Audiences will gain an appreciation of the what, the why and the how, learning about the hidden problems and challenges, the breakthroughs and the eureka moments, the pressures and frustrations, the things that were done and the things that were not done, as well as the successes and the failures.

My main podcast-listening mode was while driving, so I’m way behind, but this sounds promising. It’s right in line with Kirk’s Little of Visualization Design blog project.

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76 – Surveillance, Privacy and COVID-19

Carissa Veliz

How do we get back to normal after the COVID-19 pandemic? One suggestion is that we use increased amounts of surveillance and tracking to identify and isolate infected and at-risk persons. While this might be a valid public health strategy it does raise some tricky ethical questions. In this episode I talk to Carissa Véliz about these questions. Carissa is a Research Fellow at the Uehiro Centre for Practical Ethics at Oxford and the Wellcome Centre for Ethics and Humanities, also at Oxford. She is the editor of the Oxford Handbook of Digital Ethics as well as two forthcoming solo-authored books Privacy is Power (Transworld) and The Ethics of Privacy (Oxford University Press).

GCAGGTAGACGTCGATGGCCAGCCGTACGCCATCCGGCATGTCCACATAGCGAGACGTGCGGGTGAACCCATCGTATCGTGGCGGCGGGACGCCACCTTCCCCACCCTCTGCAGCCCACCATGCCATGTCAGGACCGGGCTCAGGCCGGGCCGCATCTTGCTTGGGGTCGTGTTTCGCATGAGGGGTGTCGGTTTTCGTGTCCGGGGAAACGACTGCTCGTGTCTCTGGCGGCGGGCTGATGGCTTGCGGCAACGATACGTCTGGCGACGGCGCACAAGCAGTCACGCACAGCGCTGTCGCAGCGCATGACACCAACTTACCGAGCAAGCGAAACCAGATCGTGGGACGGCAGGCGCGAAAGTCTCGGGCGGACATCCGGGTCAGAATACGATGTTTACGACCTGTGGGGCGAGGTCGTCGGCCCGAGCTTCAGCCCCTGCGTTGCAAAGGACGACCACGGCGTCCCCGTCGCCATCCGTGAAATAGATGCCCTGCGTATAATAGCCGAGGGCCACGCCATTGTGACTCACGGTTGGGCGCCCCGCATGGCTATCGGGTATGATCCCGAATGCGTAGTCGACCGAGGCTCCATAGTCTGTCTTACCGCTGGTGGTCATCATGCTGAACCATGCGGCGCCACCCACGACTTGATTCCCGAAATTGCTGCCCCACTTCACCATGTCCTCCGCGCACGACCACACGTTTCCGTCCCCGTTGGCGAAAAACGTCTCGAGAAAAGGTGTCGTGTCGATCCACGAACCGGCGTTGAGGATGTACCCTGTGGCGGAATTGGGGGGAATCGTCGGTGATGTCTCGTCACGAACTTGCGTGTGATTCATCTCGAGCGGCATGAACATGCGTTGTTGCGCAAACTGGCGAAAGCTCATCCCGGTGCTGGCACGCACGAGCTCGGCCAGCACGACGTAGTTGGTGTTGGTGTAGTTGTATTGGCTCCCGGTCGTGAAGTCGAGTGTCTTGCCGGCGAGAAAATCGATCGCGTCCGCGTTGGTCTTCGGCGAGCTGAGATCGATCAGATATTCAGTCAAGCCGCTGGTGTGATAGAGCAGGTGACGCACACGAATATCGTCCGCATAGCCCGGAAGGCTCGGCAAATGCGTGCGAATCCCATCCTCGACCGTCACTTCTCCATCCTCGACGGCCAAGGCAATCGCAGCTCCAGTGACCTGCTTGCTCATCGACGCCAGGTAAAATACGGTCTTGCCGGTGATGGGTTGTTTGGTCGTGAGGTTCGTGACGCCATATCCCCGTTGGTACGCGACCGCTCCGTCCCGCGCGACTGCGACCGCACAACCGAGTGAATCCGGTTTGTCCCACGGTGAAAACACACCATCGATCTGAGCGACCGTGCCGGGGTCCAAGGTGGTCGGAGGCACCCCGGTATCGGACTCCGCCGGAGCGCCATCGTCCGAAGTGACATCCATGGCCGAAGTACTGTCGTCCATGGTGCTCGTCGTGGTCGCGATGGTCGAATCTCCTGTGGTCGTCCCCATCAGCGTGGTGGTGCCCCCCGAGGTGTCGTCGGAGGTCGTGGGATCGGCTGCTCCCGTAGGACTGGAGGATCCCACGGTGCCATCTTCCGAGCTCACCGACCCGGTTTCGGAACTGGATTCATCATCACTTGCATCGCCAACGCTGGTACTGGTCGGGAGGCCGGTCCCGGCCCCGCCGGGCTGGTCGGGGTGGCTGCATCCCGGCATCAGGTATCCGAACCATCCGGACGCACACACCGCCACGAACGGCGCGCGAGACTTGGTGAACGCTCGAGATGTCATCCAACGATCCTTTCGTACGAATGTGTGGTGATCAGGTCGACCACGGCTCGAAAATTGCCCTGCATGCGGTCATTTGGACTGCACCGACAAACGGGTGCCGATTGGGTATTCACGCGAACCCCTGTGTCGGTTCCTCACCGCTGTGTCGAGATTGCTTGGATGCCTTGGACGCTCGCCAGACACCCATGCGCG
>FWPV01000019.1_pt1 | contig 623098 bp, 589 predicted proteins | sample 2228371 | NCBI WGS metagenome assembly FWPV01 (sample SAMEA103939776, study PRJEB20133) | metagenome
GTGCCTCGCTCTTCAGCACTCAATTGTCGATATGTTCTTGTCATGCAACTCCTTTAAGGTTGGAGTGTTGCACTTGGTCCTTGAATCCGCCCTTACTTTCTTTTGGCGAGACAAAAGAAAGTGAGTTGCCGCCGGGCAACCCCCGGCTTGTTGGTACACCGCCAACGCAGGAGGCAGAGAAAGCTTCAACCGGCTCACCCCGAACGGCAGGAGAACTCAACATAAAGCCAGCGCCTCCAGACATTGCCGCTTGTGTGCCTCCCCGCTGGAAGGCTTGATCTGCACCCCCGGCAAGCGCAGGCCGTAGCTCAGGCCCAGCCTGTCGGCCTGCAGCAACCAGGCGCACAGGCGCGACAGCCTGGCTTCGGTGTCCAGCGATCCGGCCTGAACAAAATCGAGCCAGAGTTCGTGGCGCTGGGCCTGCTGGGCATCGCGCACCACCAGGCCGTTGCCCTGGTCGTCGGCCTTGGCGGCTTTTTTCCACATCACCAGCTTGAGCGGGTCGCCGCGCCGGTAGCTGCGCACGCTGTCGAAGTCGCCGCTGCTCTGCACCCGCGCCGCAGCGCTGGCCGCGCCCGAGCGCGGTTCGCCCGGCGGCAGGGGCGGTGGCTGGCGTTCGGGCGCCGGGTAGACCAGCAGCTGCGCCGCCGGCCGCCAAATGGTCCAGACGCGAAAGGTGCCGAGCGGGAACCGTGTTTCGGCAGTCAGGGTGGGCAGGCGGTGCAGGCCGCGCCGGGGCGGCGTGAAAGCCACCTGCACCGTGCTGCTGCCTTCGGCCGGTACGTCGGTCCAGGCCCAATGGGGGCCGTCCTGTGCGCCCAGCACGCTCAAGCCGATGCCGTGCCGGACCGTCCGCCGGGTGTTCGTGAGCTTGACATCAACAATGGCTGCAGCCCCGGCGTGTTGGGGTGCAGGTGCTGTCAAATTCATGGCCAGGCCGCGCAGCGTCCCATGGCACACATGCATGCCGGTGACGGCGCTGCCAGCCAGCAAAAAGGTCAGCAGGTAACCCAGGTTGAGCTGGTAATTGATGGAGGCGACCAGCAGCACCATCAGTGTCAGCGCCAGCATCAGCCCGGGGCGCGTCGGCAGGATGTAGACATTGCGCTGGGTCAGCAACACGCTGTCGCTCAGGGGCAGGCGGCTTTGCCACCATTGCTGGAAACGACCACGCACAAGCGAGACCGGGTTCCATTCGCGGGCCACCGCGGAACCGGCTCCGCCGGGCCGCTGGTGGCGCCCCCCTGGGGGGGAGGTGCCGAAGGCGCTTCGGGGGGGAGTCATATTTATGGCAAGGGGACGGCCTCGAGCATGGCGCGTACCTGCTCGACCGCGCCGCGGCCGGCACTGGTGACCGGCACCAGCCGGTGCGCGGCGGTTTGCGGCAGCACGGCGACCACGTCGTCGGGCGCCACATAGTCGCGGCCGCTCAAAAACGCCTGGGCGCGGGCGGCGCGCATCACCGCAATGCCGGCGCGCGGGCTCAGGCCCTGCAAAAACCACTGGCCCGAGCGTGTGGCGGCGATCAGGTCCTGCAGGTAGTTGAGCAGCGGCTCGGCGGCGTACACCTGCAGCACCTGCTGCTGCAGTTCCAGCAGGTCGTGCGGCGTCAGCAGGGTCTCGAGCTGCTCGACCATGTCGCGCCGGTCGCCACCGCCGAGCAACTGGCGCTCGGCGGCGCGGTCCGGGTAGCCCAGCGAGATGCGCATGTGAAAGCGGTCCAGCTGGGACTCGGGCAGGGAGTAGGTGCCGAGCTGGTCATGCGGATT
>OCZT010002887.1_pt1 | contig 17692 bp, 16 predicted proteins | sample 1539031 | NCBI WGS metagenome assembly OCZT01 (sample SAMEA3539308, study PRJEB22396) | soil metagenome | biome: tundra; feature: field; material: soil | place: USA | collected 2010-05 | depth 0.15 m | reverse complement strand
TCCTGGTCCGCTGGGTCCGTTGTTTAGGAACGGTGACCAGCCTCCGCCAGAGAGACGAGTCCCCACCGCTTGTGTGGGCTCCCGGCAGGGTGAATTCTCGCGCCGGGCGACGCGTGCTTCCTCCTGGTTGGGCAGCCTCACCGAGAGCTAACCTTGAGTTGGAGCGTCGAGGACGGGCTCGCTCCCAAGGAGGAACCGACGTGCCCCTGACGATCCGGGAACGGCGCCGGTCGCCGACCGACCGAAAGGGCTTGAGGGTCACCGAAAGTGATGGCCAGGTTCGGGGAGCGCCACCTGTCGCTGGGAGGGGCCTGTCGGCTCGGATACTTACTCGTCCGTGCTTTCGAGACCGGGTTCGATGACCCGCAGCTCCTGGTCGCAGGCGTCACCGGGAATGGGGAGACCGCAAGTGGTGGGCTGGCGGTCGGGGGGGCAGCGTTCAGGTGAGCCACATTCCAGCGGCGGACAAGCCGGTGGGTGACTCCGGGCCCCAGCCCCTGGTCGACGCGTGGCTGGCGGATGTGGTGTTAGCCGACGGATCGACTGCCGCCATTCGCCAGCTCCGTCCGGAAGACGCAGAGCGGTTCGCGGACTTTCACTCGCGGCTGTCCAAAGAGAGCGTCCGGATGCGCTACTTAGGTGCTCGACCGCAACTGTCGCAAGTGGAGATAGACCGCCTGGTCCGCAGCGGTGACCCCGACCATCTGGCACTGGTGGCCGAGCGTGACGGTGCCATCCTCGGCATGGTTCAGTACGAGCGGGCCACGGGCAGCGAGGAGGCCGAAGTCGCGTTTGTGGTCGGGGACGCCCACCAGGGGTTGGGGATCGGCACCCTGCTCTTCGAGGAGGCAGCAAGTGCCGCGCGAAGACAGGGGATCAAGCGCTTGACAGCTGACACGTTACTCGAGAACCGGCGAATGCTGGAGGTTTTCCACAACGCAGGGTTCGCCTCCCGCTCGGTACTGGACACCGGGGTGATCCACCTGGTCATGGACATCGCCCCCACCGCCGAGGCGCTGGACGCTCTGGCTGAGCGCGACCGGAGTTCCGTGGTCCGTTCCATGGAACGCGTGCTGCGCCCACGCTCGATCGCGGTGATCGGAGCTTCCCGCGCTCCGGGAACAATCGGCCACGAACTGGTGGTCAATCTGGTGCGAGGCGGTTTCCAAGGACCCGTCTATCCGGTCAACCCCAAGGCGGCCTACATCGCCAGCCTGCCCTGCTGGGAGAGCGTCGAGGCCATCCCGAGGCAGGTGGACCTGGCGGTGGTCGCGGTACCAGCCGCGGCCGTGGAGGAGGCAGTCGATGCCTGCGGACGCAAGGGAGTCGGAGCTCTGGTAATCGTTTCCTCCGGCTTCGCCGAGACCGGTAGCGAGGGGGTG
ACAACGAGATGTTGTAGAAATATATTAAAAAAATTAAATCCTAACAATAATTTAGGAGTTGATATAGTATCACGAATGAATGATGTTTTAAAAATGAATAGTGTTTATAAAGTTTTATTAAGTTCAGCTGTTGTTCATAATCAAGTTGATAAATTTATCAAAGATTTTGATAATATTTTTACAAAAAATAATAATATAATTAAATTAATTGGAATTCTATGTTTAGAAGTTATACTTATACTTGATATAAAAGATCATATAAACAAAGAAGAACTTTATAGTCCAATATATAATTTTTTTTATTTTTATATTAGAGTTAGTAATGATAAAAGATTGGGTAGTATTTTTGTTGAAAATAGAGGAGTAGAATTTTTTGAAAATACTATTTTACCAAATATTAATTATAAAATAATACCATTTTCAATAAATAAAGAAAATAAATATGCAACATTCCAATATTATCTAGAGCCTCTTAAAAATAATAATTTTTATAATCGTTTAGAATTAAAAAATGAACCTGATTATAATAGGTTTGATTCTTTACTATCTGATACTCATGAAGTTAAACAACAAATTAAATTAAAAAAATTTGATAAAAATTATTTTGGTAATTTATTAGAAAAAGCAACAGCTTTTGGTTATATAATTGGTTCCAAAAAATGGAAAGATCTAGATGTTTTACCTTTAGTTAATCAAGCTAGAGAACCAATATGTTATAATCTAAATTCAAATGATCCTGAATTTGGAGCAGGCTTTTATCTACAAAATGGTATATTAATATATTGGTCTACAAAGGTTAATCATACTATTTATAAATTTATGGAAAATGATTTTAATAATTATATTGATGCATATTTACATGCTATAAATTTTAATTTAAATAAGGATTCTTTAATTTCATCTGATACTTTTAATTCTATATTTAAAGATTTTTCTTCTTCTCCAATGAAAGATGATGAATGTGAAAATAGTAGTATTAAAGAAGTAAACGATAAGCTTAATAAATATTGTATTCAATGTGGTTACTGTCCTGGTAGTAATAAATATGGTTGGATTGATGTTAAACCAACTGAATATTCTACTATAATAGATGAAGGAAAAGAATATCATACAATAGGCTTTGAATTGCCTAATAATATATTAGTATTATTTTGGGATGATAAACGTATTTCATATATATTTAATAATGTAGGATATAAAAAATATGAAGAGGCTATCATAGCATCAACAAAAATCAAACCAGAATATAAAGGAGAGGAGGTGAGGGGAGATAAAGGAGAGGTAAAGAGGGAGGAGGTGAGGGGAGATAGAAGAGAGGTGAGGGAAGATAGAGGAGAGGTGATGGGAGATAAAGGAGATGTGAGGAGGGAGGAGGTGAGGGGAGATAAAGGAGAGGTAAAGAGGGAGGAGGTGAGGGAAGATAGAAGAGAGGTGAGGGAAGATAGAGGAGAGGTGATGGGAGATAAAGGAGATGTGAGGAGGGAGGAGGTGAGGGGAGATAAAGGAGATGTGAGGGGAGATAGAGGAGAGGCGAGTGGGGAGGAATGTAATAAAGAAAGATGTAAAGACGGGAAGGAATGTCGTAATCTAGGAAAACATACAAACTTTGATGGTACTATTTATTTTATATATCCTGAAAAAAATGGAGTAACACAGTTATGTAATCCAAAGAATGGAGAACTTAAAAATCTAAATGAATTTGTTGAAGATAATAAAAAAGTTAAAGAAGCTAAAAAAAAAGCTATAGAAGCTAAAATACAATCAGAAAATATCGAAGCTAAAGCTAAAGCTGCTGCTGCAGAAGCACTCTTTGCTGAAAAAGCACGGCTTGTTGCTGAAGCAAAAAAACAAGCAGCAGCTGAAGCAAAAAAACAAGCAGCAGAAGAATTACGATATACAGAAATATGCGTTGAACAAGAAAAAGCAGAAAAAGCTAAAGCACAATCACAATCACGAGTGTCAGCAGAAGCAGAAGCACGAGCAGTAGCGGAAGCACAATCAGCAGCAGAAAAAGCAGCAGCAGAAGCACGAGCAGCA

You can download the episode here or listen below.You can also subscribe to the podcast on Apple, Stitcher and a range of other podcasting services (the RSS feed is here). 


Show Notes

Topics discussed include
  • The value of privacy
  • Do we balance privacy against other rights/values?
  • The significance of consent in debates about consent
  • Digital contact tracing and digital quarantines
  • The ethics of digital contact tracing
  • Is the value of digital contact tracing being oversold?
  • The relationship between testing and contact tracing
  • COVID 19 as an important moment in the fight for privacy
  • The data economy in light of COVID 19
  • The ethics of immunity passports